Agam's Gecko
Monday, April 21, 2008
Tibet in KL
A pro-Tibet demonstrator holds the flag before the start of the torch relay in Kuala Lumpur, April 21, 2008.
Photo: Reuters / stringer

he author of Kuala Lumpur for a Free Tibet blog has already described his experience this afternoon. Be sure to read his full account, I'm condensing things here.

He says he has been to rallies before, in Malaysia and in the US, but that today was the "scariest" of all. He carried a yellow banner carrying a single word: "LIBERTY." He was accosted by about 20 "thugs" as he calls them --"volunteer youth" from PRC -- who pushed him around, with their big red flags covering up the action. He was told to leave.

Hafiz replied that he was in Malaysia, not communist China; this made them more upset. They took away his banner but a Chinese Malaysian woman helped him get it back, after which she was also harrassed. Much cursing and insults in Chinese language (according to a friend who translated it for him), and police were required to calm the little mob down. The helpful lady was given a warning by the police, who let the thugs walk away freely.

Once the relay started, he shouted "Free Tibet!" and was grabbed from behind by another "patriot." Calling for help from two nearby police officers sent the aggressive person walking off into the crowd. It seemed to him, Hafiz writes, that the police actually feared these thugs. He stayed close to the police after that. He saw three Japanese people in the same area, the starting point at Dataran Merdeka (Independence Field), thrown out by the thugs.

Thank you for speaking up for Liberty, Hafiz. It's a shame you had to go through such an experience in your own country. Canberra folks, take note and be careful. Some pictures from KL will be posted later at Kuala Lumpur Metblogs.

Early news reports say police in KL detained a Japanese family for "disrupting" things. It doesn't sound like they were the disruptive ones.
A noisy crowd of Chinese nationals heckled and hit a Japanese family with inflated plastic batons after they unfurled a Tibetan flag before the start of the Malaysian leg of the Olympic Torch relay Monday.

The family, comprising two adults and a boy, was detained by police, who also took a Buddhist monk and a British woman into custody.
Bloomberg reports that five people were taken into custody, all of them human rights supporters. It sounds like the aggressive Chinese students were practically given free reign there, as they seemed to be in Bangkok.

Indonesia has decided to scrap the public aspect of their torch relay, and make tomorrow's Jakarta event closed to public.
The Indonesian public will be unable to see the relay of the Olympic torch Tuesday as it will be carried inside a Jakarta sports stadium in a ceremony attended only by invited guests, officials said Monday.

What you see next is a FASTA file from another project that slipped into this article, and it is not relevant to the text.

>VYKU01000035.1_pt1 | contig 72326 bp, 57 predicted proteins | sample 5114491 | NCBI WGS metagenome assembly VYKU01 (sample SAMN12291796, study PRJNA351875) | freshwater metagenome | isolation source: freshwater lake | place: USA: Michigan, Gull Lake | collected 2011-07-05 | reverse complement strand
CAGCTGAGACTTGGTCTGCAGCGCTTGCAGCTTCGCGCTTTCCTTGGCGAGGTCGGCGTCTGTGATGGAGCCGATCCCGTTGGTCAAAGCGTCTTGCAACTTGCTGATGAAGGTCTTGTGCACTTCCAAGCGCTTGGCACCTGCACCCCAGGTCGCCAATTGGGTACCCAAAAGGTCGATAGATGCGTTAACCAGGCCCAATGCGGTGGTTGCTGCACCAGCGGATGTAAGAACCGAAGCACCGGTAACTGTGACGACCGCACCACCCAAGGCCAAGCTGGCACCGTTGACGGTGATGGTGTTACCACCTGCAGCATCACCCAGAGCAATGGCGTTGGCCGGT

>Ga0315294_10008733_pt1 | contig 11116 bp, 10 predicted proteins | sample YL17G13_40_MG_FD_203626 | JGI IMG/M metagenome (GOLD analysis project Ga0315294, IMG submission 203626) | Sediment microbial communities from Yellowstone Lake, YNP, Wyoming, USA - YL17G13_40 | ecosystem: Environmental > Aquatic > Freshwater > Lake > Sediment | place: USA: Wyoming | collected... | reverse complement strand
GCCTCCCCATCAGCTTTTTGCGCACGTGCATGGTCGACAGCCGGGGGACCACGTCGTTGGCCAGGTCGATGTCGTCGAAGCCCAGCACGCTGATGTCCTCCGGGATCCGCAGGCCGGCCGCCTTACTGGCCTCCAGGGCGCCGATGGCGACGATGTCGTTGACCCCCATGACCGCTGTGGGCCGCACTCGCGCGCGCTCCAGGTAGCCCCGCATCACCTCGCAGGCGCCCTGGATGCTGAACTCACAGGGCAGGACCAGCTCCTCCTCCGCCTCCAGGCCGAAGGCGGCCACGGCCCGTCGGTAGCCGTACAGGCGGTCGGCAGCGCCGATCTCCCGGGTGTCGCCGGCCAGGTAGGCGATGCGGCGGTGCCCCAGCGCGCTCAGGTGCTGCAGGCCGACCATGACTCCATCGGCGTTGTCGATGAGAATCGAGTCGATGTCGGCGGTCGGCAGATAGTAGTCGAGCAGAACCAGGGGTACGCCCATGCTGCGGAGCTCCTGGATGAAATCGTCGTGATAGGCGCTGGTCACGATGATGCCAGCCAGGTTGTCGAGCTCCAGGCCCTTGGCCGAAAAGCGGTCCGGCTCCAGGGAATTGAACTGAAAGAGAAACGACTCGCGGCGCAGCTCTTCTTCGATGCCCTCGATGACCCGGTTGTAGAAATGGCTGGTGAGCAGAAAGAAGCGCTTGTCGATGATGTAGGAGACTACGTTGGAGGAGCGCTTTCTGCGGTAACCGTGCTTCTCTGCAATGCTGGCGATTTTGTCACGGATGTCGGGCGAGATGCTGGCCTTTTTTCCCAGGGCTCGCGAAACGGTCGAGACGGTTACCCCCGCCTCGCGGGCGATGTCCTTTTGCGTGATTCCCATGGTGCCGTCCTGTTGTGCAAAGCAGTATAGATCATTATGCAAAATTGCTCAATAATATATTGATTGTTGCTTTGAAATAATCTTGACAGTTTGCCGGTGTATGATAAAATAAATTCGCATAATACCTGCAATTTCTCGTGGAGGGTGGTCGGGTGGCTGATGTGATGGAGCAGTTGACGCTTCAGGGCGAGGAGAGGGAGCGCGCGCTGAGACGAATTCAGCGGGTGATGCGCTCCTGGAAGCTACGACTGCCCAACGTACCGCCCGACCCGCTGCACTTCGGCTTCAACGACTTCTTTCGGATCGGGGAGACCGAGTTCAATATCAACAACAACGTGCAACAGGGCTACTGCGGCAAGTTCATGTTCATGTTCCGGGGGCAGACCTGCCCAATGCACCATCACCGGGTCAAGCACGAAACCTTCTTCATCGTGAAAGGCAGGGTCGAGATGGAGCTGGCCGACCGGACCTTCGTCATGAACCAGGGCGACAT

"The capacity of the stadium is too small, so we cannot allow all people to enter," Rita Subowo, president of the Indonesian National Sports Committee, told a press conference.
That's what India basically did, by using overwhelming police numbers to close the entire governmental district, and keep the torch within that area and the public out. At Bung Karno Stadium it will be much easier to keep liberty-speakers out. I wonder if Bung Karno (the affectionate name for Sukarno, father of independence) would be proud of this.

Down in Canberra, police are worried about the Olympic equivalent of football hooliganism, as Chinese patriots are promising upwards of 10,000 PRC human rights policy lovers to confront "running dogs" and "ethnic scum" on April 24. The Chinese embassy is picking up the tab.
Pro-Beijing protest organizer Zhang Rongan told The Sydney Morning Herald that the Chinese embassy in Canberra had promised free transport from Sydney and Melbourne and free meals for those who wanted to show their support for Beijing. He estimated that up to 10,000 Chinese could be in Canberra to welcome the torch.
One prominent Australian has pulled out of the run.
ACT Australian of the Year, Lin Hatfield- Dodds, says while she still supports the Olympics, the new symbolism of the relay is what caused the change of heart.

"The meaning's changed with the kind of activities that have been happening with China and Tibet," she told SBS.
Approximately 5,000 South Africans joined the annual Gandhi Salt March from Mahatma Gandhi's home in Phoenix Settlement to the Durban beachfront on Sunday -- this year in solidarity with Tibet. It was organised by a group called Satyagraha.
Ela Gandhi, granddaughter of Mahatma Gandhi and one of the organisers, said the march aimed to instil the non-violent ways of life that Gandhi had fought for.

"We support the cause of Tibet, Myanmar and Zimbabwe in a non-violent manner," Gandhi said at the event...

Participants in the 22-km long march, which has been an annual affair in Durban for the past four years, echoed the sentiments of the Tibetan cause while stressing on peaceful means of protest.
I'll bet the Mahatma is somewhere up there, feeling proud of his former countrymen.

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